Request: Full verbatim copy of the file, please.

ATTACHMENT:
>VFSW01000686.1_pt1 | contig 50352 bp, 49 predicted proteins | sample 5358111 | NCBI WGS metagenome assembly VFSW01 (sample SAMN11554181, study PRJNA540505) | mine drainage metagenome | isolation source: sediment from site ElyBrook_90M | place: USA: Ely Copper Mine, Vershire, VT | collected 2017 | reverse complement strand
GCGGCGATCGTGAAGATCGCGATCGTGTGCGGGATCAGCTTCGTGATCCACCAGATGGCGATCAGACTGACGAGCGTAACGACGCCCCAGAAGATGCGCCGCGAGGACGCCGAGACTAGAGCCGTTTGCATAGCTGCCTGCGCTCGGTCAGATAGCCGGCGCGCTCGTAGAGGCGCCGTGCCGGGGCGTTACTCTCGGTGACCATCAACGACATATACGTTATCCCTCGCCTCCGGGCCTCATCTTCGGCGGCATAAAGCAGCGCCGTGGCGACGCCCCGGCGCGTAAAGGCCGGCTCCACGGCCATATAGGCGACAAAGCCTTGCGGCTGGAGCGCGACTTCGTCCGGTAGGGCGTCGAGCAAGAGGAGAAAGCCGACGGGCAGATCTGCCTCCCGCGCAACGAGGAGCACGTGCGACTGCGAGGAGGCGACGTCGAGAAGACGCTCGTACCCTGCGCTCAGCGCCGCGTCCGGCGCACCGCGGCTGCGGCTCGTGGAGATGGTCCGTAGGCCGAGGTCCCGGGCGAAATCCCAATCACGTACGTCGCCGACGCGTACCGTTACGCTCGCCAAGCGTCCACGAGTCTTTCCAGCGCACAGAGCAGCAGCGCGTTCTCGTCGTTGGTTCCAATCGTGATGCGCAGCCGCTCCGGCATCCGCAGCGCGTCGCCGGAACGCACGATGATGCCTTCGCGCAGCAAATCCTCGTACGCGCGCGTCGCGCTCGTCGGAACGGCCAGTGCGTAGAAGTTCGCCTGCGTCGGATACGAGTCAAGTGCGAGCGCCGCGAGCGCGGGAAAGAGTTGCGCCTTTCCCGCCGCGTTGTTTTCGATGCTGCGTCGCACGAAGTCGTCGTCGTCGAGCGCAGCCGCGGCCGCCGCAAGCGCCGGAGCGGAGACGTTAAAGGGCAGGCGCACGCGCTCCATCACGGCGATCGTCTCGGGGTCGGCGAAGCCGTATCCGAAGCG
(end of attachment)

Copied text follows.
>VFSW01000686.1_pt1 | contig 50352 bp, 49 predicted proteins | sample 5358111 | NCBI WGS metagenome assembly VFSW01 (sample SAMN11554181, study PRJNA540505) | mine drainage metagenome | isolation source: sediment from site ElyBrook_90M | place: USA: Ely Copper Mine, Vershire, VT | collected 2017 | reverse complement strand
GCGGCGATCGTGAAGATCGCGATCGTGTGCGGGATCAGCTTCGTGATCCACCAGATGGCGATCAGACTGACGAGCGTAACGACGCCCCAGAAGATGCGCCGCGAGGACGCCGAGACTAGAGCCGTTTGCATAGCTGCCTGCGCTCGGTCAGATAGCCGGCGCGCTCGTAGAGGCGCCGTGCCGGGGCGTTACTCTCGGTGACCATCAACGACATATACGTTATCCCTCGCCTCCGGGCCTCATCTTCGGCGGCATAAAGCAGCGCCGTGGCGACGCCCCGGCGCGTAAAGGCCGGCTCCACGGCCATATAGGCGACAAAGCCTTGCGGCTGGAGCGCGACTTCGTCCGGTAGGGCGTCGAGCAAGAGGAGAAAGCCGACGGGCAGATCTGCCTCCCGCGCAACGAGGAGCACGTGCGACTGCGAGGAGGCGACGTCGAGAAGACGCTCGTACCCTGCGCTCAGCGCCGCGTCCGGCGCACCGCGGCTGCGGCTCGTGGAGATGGTCCGTAGGCCGAGGTCCCGGGCGAAATCCCAATCACGTACGTCGCCGACGCGTACCGTTACGCTCGCCAAGCGTCCACGAGTCTTTCCAGCGCACAGAGCAGCAGCGCGTTCTCGTCGTTGGTTCCAATCGTGATGCGCAGCCGCTCCGGCATCCGCAGCGCGTCGCCGGAACGCACGATGATGCCTTCGCGCAGCAAATCCTCGTACGCGCGCGTCGCGCTCGTCGGAACGGCCAGTGCGTAGAAGTTCGCCTGCGTCGGATACGAGTCAAGTGCGAGCGCCGCGAGCGCGGGAAAGAGTTGCGCCTTTCCCGCCGCGTTGTTTTCGATGCTGCGTCGCACGAAGTCGTCGTCGTCGAGCGCAGCCGCGGCCGCCGCAAGCGCCGGAGCGGAGACGTTAAAGGGCAGGCGCACGCGCTCCATCACGGCGATCGTCTCGGGGTCGGCGAAGCCGTATCCGAAGCG